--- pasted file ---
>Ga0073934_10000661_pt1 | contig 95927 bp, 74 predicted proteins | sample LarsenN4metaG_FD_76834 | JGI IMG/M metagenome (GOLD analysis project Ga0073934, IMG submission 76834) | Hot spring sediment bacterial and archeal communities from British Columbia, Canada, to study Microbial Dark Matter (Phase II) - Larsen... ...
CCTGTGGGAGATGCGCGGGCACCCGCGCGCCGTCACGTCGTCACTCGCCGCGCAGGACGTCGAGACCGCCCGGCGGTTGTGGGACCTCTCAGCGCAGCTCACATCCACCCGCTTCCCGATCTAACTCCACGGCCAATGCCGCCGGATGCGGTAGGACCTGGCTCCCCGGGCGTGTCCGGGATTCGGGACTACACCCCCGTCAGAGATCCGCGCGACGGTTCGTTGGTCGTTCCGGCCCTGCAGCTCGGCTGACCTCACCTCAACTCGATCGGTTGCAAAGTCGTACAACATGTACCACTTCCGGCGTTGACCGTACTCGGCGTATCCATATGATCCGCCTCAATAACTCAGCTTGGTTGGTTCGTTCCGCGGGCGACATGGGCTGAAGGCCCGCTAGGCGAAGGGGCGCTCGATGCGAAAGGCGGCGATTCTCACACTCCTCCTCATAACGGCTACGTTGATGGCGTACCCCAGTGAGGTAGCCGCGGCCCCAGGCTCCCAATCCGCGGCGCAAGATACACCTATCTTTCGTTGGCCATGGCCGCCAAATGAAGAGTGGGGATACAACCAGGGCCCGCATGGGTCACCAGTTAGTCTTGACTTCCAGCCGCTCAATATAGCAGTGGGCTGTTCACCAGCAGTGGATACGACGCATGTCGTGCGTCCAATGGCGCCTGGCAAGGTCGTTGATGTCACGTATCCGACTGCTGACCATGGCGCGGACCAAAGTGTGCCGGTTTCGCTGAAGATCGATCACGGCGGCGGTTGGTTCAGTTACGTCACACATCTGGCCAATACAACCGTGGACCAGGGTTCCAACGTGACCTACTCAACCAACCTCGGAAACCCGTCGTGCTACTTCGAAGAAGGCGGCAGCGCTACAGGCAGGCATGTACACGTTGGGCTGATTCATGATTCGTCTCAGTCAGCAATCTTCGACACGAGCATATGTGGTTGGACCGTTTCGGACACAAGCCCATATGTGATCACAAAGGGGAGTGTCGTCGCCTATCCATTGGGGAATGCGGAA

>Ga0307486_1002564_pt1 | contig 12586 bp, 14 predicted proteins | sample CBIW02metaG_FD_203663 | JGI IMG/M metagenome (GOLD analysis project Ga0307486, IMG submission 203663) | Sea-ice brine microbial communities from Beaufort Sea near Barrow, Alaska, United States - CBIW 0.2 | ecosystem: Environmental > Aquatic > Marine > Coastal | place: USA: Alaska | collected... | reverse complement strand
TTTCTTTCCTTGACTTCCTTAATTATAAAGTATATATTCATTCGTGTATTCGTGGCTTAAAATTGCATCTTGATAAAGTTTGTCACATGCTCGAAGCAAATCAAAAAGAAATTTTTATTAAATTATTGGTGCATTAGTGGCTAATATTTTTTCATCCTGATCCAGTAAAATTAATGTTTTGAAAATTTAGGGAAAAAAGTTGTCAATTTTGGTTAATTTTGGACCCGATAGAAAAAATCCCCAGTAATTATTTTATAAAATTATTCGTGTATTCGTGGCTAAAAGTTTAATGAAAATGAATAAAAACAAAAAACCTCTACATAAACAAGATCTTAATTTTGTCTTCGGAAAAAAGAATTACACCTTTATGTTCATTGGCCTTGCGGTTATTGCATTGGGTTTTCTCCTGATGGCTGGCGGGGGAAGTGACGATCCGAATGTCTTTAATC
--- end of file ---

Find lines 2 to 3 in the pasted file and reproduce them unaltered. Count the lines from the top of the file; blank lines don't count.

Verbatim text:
CCTGTGGGAGATGCGCGGGCACCCGCGCGCCGTCACGTCGTCACTCGCCGCGCAGGACGTCGAGACCGCCCGGCGGTTGTGGGACCTCTCAGCGCAGCTCACATCCACCCGCTTCCCGATCTAACTCCACGGCCAATGCCGCCGGATGCGGTAGGACCTGGCTCCCCGGGCGTGTCCGGGATTCGGGACTACACCCCCGTCAGAGATCCGCGCGACGGTTCGTTGGTCGTTCCGGCCCTGCAGCTCGGCTGACCTCACCTCAACTCGATCGGTTGCAAAGTCGTACAACATGTACCACTTCCGGCGTTGACCGTACTCGGCGTATCCATATGATCCGCCTCAATAACTCAGCTTGGTTGGTTCGTTCCGCGGGCGACATGGGCTGAAGGCCCGCTAGGCGAAGGGGCGCTCGATGCGAAAGGCGGCGATTCTCACACTCCTCCTCATAACGGCTACGTTGATGGCGTACCCCAGTGAGGTAGCCGCGGCCCCAGGCTCCCAATCCGCGGCGCAAGATACACCTATCTTTCGTTGGCCATGGCCGCCAAATGAAGAGTGGGGATACAACCAGGGCCCGCATGGGTCACCAGTTAGTCTTGACTTCCAGCCGCTCAATATAGCAGTGGGCTGTTCACCAGCAGTGGATACGACGCATGTCGTGCGTCCAATGGCGCCTGGCAAGGTCGTTGATGTCACGTATCCGACTGCTGACCATGGCGCGGACCAAAGTGTGCCGGTTTCGCTGAAGATCGATCACGGCGGCGGTTGGTTCAGTTACGTCACACATCTGGCCAATACAACCGTGGACCAGGGTTCCAACGTGACCTACTCAACCAACCTCGGAAACCCGTCGTGCTACTTCGAAGAAGGCGGCAGCGCTACAGGCAGGCATGTACACGTTGGGCTGATTCATGATTCGTCTCAGTCAGCAATCTTCGACACGAGCATATGTGGTTGGACCGTTTCGGACACAAGCCCATATGTGATCACAAAGGGGAGTGTCGTCGCCTATCCATTGGGGAATGCGGAA

>Ga0307486_1002564_pt1 | contig 12586 bp, 14 predicted proteins | sample CBIW02metaG_FD_203663 | JGI IMG/M metagenome (GOLD analysis project Ga0307486, IMG submission 203663) | Sea-ice brine microbial communities from Beaufort Sea near Barrow, Alaska, United States - CBIW 0.2 | ecosystem: Environmental > Aquatic > Marine > Coastal | place: USA: Alaska | collected... | reverse complement strand